What I am a source for is that they acted like they were siblings. They acknowledged each other as siblings. Neighbors and other relatives acknowledged them as siblings. Everything I saw indicated they were siblings. That statement I can make confidently based on firsthand knowledge.
What I can’t say at all is:
- where they were born;
- where they lived before I was old enough to remember;
- when they were born–at least not precisely–their birth sequence I would have reasonable knowledge of because I knew them for some time as adults;
- anything I didn’t witness.
Think about that when analyzing something on a death certificate, census, interview, etc.
A release of a mortgage can seem like a mundane document. It essentially indicates that a mortgage has been paid off in full and that the holder of the note is releasing their interest in the property and that they no longer have a claim to the real estate that was used to secure the loan.
Because of that, I almost didn’t obtain a copy of a release for a relative from 1948. All it would do is list the property description, the name of the borrower, and that the loan was paid.
But there was a little clue. The release was structured as a quit claim deed–the holder of the note was relinquishing their claim to the property. Still pretty typical. But something had happened between the relative purchasing the property in the 1930s and their paying it off in 1948.
The release document referred to my relative as “John Smith, divorced, and now not married.”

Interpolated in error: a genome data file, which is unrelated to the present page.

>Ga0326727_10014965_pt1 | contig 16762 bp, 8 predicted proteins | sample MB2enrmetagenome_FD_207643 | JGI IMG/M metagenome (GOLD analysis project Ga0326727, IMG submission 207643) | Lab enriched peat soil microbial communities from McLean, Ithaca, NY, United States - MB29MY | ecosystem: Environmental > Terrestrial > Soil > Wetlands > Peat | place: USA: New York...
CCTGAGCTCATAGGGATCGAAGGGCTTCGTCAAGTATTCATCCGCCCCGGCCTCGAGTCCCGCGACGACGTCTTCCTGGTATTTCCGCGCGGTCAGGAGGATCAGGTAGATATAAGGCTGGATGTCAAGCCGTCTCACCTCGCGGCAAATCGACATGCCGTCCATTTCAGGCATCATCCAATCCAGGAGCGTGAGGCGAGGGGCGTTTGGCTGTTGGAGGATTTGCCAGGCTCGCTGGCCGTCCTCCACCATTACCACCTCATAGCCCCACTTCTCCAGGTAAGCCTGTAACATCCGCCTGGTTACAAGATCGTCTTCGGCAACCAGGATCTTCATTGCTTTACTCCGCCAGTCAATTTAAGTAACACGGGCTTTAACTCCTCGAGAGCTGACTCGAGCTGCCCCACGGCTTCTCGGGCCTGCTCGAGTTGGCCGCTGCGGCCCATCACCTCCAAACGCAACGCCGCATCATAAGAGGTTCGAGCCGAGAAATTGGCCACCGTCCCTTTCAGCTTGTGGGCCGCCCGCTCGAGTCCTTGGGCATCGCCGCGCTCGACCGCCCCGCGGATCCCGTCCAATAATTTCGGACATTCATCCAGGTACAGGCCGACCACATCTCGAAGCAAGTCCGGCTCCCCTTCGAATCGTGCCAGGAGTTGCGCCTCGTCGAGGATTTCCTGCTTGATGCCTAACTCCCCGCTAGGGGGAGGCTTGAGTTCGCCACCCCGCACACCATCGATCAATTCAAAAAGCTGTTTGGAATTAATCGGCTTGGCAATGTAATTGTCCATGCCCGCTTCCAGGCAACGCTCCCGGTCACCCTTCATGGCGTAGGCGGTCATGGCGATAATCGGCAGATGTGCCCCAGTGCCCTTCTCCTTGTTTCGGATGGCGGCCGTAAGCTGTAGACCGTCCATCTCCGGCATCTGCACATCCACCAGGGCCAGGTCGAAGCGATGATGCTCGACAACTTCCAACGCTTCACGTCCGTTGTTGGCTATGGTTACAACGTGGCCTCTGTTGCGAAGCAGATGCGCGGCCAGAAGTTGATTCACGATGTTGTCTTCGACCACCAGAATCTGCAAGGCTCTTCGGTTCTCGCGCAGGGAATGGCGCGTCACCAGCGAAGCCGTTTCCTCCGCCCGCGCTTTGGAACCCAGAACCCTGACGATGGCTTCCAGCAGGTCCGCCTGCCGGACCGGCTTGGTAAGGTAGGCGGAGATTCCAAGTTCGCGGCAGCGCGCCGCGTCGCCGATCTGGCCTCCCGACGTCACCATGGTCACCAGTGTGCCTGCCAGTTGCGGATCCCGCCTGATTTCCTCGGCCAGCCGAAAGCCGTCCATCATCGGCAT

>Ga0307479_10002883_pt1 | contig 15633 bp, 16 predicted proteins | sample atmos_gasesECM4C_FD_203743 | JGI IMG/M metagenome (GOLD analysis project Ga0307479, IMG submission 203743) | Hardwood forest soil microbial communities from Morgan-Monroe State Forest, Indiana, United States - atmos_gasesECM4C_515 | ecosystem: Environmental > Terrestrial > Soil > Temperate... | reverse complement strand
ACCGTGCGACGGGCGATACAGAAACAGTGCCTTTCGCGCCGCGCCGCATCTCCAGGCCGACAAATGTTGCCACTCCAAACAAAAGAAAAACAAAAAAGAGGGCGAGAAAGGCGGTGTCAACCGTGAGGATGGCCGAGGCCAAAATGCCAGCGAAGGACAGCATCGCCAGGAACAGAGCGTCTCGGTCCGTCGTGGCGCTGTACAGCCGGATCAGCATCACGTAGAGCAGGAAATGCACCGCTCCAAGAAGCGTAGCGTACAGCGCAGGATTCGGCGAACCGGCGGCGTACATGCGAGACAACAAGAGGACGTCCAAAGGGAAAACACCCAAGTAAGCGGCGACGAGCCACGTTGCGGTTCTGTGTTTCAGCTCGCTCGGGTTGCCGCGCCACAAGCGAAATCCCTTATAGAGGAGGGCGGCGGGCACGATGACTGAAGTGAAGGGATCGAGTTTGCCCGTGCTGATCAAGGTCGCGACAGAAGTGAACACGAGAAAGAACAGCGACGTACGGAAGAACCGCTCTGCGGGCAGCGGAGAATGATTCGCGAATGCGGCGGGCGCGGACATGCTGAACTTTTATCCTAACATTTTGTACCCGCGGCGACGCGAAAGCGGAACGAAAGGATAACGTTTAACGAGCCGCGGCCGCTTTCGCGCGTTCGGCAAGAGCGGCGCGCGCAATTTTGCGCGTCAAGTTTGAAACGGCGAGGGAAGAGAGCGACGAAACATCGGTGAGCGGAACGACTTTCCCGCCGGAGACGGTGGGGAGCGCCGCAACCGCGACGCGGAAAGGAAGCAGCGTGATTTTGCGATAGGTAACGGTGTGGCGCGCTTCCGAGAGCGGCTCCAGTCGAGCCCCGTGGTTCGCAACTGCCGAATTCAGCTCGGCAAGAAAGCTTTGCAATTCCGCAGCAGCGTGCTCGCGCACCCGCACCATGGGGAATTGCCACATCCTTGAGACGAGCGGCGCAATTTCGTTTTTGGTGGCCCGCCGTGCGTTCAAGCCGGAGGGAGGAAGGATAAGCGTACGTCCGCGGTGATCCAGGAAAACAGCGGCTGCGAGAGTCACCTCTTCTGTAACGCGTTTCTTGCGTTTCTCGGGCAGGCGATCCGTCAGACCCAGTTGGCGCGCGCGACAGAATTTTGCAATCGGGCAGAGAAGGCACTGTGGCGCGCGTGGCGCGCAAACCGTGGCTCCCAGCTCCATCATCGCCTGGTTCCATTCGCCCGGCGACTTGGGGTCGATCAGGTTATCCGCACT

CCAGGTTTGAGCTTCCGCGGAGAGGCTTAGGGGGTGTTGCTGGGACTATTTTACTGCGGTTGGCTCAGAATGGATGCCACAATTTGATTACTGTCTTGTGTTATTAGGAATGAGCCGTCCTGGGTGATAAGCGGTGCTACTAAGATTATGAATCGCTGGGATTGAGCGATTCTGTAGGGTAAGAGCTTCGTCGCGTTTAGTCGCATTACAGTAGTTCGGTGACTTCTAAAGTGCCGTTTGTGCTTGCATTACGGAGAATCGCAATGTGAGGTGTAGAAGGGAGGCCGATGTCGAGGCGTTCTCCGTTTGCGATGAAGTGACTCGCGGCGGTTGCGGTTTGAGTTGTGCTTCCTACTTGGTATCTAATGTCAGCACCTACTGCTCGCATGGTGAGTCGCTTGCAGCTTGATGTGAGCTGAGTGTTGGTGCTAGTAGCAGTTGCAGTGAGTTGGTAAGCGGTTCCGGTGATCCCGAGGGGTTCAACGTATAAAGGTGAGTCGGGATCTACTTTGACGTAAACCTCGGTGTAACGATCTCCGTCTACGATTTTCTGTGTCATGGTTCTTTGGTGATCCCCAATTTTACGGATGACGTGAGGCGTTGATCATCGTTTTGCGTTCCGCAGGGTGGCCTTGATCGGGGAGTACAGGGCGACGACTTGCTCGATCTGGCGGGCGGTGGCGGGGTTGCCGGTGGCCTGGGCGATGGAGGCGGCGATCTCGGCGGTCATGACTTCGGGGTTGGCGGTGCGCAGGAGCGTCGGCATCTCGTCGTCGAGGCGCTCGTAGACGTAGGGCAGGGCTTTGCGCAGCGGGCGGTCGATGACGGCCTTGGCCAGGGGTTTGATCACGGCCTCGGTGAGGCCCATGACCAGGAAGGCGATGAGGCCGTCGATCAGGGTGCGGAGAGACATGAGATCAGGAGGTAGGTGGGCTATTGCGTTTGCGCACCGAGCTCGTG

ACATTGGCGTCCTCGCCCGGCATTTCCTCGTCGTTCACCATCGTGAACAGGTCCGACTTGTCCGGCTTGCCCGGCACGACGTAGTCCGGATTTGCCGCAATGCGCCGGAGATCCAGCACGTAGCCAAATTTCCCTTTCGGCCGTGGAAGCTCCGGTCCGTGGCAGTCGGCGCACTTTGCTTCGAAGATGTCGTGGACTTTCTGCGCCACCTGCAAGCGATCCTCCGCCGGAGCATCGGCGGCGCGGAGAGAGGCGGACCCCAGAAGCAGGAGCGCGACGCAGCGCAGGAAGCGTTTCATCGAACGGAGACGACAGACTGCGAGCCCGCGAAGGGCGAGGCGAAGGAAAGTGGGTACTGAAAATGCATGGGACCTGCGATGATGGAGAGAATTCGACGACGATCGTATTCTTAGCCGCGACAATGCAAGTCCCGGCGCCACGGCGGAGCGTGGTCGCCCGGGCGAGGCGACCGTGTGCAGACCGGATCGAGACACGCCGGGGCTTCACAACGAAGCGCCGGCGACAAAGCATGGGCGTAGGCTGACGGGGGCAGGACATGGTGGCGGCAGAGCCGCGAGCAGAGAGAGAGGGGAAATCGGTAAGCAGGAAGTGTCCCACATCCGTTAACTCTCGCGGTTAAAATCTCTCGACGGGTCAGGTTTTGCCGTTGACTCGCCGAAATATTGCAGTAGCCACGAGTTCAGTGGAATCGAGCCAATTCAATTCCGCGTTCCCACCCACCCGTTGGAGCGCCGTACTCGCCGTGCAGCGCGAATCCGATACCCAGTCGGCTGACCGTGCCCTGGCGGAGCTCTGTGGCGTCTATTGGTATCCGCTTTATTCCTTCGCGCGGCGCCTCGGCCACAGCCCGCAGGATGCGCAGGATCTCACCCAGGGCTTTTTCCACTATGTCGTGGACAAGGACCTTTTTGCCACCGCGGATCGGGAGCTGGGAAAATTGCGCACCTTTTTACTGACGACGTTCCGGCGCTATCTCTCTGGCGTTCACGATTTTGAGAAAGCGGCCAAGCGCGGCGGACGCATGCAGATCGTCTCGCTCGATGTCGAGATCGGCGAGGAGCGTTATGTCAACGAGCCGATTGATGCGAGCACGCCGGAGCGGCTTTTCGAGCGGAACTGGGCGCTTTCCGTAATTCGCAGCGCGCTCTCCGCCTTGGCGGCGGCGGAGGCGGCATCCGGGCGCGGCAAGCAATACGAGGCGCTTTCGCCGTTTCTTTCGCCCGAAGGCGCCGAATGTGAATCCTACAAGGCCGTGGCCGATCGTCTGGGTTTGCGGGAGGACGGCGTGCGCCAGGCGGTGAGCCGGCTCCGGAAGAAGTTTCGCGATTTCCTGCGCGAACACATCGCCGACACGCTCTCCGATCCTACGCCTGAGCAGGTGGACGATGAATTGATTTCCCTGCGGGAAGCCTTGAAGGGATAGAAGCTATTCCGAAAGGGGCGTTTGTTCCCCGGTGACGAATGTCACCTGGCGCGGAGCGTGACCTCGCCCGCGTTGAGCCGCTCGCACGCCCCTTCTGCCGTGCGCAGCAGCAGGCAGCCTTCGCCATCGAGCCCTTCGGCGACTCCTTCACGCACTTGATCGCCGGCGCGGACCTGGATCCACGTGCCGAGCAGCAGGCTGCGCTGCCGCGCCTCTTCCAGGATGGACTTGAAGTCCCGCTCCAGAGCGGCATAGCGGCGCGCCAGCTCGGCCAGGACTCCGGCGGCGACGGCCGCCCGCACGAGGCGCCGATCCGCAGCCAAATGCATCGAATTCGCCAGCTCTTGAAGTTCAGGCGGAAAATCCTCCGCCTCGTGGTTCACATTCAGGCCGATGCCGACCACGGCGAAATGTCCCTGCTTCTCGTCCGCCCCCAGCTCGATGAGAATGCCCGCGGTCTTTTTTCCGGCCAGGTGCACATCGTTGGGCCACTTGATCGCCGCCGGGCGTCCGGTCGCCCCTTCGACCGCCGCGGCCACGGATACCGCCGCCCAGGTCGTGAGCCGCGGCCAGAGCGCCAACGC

The relative was unmarried when the purchase was acquired. Without the release quit claim, I might never have known about the marriage.
Join Michael on one of these research trips in 2019:
Your Germanic ancestor’s “first name” may have technically been Johann, but he might have had a middle name that was actually his “call name,” or the name he was called. Johann George Trautvetter as given on church record in 1798 may have actually been called George Trautvetter–only using Johann George in church records.
Keep in mind that different areas of Germany may have had different naming traditions and that what may be true in one area may not be true in another.
Research and find out. Don’t assume that what “worked” in one place necessarily worked in another.
If your ancestor states that he is aged 60 on 2 April 1900, that doesn’t mean he was born in 1840.
Someone who says he was 60 on 2 April could have:
- just turned 60 on 2 April, making his date of birth 2 April 1840
- getting ready to turn 61 on 3 April, making his date of birth 3 April 1839.
Or anywhere in between.
That is assuming an age of 60 on 2 April 1900 was correct.
The accuracy of his age is another story altogether.
A relative tells you the same story virtually every time you see them. You can almost quote them word for word. You will never forget that story they have told you what seems like a thousand times.
Then they die. The story is forgotten. If you are lucky there are snippets that you remember. Usually there’s not enough to even write down.
So record it while they are telling it. Don’t wait.
Because later you will wish you had.